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What's a tiny house?

The premise of a tiny house is exactly what you would imagine : a house that has a surface area of less than 35 square metres. Initially intended to counterbalance the rapidly increasing size of homes in the United States (averaging around 250 square metres in 2013), the tiny house movement has spread all over the world, as people have become more aware of their ecological impact, as well as due to increasing mortgage costs in many countries. Prices for these houses can start from as little as £6000, and they are often designed with independence in mind: many of them are portable and can generate their own electricity. 

 

One of the main advantages of a tiny house is that in many jurisdictions, they do not require any type of planning permission due to their small size. This allows one of the major hurdles of constructing a traditional house to be sidestepped, saving a significant amount of time and money. The ecological impact of these houses is also much less than that of a traditional house; due to their small size they naturally require much less energy for heating and lighting. Since they are portable, they offer their owners a degree of independence that a normal house cannot give, and they can, in effect, be placed anywhere the owner would like, local regulations permitting. Going on holiday but want the comfort of your own home? With a tiny house, you can simply take it with you!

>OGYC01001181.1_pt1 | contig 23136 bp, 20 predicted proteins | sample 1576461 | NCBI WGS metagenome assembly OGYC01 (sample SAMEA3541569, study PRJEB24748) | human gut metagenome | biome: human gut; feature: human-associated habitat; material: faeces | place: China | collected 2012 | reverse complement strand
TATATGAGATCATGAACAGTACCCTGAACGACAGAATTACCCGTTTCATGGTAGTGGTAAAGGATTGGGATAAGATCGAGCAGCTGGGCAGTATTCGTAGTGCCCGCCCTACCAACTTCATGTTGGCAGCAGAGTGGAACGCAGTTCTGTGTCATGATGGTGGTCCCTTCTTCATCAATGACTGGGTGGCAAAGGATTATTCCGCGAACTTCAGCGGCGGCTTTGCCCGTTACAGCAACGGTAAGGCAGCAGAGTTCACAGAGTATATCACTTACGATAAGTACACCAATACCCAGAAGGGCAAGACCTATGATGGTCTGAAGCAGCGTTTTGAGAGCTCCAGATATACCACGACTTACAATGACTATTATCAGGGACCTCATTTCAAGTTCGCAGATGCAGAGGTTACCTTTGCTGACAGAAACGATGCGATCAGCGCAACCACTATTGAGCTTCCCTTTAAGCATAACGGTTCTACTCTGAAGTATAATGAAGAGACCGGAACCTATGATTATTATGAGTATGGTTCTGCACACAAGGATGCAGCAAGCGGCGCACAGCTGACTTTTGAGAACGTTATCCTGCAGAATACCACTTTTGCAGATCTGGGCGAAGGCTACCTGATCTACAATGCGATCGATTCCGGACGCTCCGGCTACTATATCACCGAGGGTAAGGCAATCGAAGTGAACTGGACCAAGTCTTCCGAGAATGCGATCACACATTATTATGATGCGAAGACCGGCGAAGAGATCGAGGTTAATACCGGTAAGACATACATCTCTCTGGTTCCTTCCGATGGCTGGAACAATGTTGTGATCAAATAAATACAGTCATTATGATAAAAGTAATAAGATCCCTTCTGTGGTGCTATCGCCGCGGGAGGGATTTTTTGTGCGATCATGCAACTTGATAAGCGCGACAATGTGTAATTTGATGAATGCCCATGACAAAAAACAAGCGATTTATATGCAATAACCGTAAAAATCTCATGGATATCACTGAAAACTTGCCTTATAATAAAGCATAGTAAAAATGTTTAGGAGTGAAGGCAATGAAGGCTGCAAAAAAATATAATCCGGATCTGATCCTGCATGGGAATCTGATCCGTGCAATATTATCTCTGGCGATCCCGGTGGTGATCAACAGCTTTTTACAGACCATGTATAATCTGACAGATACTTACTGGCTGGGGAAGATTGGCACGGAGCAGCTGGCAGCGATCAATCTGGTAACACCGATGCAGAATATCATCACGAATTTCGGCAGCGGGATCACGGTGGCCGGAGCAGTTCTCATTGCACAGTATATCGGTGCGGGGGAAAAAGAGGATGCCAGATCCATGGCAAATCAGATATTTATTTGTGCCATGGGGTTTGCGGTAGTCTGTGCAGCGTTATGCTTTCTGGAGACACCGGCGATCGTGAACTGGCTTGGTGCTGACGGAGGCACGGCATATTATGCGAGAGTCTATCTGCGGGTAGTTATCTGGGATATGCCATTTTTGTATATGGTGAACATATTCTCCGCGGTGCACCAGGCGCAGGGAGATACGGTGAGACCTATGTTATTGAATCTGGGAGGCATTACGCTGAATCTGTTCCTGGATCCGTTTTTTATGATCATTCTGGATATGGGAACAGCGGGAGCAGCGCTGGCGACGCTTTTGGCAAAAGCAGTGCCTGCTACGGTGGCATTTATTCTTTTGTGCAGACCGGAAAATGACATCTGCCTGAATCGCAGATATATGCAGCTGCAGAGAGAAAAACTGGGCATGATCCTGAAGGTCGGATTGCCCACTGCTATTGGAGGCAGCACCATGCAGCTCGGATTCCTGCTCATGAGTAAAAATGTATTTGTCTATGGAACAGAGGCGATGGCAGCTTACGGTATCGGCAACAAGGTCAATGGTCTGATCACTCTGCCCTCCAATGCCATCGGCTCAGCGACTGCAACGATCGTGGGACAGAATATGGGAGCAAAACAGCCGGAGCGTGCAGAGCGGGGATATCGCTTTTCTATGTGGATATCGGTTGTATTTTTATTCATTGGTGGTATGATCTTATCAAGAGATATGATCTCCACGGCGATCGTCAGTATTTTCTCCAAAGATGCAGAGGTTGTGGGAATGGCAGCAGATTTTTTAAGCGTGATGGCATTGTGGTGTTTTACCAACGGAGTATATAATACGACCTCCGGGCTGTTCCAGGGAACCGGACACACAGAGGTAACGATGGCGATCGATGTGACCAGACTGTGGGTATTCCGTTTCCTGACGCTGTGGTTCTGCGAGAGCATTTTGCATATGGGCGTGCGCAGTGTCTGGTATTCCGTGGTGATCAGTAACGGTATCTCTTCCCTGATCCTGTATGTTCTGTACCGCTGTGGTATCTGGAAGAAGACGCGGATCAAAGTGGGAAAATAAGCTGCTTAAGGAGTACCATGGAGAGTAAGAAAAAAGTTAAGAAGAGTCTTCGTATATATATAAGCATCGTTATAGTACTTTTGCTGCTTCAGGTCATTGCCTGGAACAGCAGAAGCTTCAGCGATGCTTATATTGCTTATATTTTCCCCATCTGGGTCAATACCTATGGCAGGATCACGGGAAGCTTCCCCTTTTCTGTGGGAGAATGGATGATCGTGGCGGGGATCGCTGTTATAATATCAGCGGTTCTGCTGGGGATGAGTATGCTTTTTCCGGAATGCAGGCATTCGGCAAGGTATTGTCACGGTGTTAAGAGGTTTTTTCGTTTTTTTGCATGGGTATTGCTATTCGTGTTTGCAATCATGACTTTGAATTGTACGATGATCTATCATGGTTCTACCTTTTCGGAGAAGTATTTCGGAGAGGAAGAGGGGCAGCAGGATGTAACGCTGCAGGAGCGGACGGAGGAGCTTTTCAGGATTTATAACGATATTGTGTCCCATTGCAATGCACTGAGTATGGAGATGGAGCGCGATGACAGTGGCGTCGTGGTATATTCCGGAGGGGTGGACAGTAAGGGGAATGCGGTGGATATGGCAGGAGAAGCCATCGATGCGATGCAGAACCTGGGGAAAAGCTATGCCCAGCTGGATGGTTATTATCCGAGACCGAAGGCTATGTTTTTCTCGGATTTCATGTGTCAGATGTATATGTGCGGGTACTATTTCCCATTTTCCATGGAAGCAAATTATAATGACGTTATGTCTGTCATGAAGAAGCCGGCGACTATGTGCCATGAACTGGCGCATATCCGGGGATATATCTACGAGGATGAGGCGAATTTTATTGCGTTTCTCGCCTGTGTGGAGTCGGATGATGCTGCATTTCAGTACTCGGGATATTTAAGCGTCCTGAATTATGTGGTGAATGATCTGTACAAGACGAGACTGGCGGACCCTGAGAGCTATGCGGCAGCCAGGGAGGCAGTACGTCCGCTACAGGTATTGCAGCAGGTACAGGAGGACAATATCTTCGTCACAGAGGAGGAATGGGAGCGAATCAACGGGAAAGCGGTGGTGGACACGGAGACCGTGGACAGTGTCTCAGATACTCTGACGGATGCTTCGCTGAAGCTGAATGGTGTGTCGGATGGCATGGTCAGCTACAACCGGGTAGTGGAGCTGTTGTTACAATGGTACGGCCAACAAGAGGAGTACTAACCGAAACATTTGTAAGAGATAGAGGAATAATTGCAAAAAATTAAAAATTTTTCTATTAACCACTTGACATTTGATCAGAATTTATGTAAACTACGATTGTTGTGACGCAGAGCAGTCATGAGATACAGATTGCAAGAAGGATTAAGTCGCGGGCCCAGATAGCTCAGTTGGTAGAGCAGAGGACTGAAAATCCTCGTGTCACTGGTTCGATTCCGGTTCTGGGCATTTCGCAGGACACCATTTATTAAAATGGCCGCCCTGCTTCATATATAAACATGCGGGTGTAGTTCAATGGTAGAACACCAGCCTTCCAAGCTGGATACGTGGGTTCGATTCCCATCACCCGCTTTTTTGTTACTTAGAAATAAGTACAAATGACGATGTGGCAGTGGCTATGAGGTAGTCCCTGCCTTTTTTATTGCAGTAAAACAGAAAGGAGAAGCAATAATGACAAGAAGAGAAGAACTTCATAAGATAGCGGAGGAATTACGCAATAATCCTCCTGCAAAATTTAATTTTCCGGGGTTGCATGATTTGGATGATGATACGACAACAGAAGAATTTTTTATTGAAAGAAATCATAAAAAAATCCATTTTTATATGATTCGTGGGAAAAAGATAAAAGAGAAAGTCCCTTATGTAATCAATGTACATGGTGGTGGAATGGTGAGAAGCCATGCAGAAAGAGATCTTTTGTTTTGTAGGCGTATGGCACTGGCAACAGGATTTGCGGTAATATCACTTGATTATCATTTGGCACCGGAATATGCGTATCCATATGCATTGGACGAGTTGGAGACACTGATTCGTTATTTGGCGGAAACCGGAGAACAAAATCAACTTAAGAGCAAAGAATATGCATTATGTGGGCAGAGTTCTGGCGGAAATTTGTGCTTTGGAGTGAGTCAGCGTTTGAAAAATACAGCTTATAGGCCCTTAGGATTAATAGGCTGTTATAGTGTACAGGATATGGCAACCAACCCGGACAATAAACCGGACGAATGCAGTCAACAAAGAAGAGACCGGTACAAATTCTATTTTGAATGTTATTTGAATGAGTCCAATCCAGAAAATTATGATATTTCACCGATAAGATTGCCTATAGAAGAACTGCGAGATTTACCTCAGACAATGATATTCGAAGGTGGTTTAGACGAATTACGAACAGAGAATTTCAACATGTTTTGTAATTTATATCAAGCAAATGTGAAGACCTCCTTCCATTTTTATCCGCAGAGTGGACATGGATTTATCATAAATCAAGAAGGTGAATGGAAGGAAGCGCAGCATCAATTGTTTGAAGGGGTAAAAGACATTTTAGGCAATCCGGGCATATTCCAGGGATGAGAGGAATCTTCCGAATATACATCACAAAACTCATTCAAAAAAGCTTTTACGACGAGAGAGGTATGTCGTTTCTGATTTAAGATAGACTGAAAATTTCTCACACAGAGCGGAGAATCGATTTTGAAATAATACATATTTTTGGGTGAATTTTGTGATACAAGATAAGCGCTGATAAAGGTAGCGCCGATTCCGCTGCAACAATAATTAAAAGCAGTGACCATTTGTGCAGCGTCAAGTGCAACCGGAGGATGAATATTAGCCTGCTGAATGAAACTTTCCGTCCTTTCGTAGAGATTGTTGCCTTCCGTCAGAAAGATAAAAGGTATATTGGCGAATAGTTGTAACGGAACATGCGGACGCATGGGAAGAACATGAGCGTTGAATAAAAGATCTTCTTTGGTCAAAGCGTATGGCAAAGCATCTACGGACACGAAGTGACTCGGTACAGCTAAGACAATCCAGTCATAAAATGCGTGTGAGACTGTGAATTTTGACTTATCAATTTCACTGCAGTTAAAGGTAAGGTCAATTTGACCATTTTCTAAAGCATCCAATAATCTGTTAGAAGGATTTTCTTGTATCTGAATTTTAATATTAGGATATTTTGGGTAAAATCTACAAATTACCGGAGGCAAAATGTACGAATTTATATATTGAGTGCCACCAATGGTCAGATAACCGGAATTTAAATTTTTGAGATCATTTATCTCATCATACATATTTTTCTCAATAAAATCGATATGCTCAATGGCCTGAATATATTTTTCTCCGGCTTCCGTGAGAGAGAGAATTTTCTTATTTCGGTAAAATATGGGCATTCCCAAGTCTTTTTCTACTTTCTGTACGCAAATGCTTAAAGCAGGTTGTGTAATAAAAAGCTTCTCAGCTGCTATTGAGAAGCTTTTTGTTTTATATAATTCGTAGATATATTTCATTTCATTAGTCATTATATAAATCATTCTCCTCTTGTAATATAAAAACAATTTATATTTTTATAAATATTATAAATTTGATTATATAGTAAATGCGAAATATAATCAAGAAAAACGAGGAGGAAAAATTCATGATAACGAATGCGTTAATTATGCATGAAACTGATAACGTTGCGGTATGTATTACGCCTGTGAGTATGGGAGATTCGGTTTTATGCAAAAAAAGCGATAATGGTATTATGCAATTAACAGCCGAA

You could be forgiven for thinking that such a small house would be cramped or claustrophobic, however in reality this is very far from the case. With some careful optimisation of the interior space, these tiny houses can give an impressive feeling of spaciousness and luminosity for their small stature. In such a house, it is very important to make sure that the storage spaces have been used intelligently - that is to say liberal use of shelving and cupboards, with very little of the furniture in the home having only one function.  While in the past it could be difficult to have internet access in such a building, nowadays there are numerous solutions available to stay connected, such as 4G hotspots and mobile tethering. 

 

If you think that a tiny house could be right for you, there are some aspects of this type of property to keep in mind. Since they don’t require planning permission, they also do not have an address associated with them, which can make accessing certain government services slightly more complicated. A fixed internet and phone connection can also be more difficult to come by, especially if you decide against keeping the house in one static location. Many people therefore decide to have a tiny house alongside their primary residence for these reasons, however it is possible to live in a tiny house full time, and solutions do exist to the challenges previously cited. 

 

Many companies offer tiny houses off-the-shelf and ready to go, however if you would like to have one built exactly to your specifications, why not get in touch with one of our architects at find-my-architect.com, to see if this could be an option for you?

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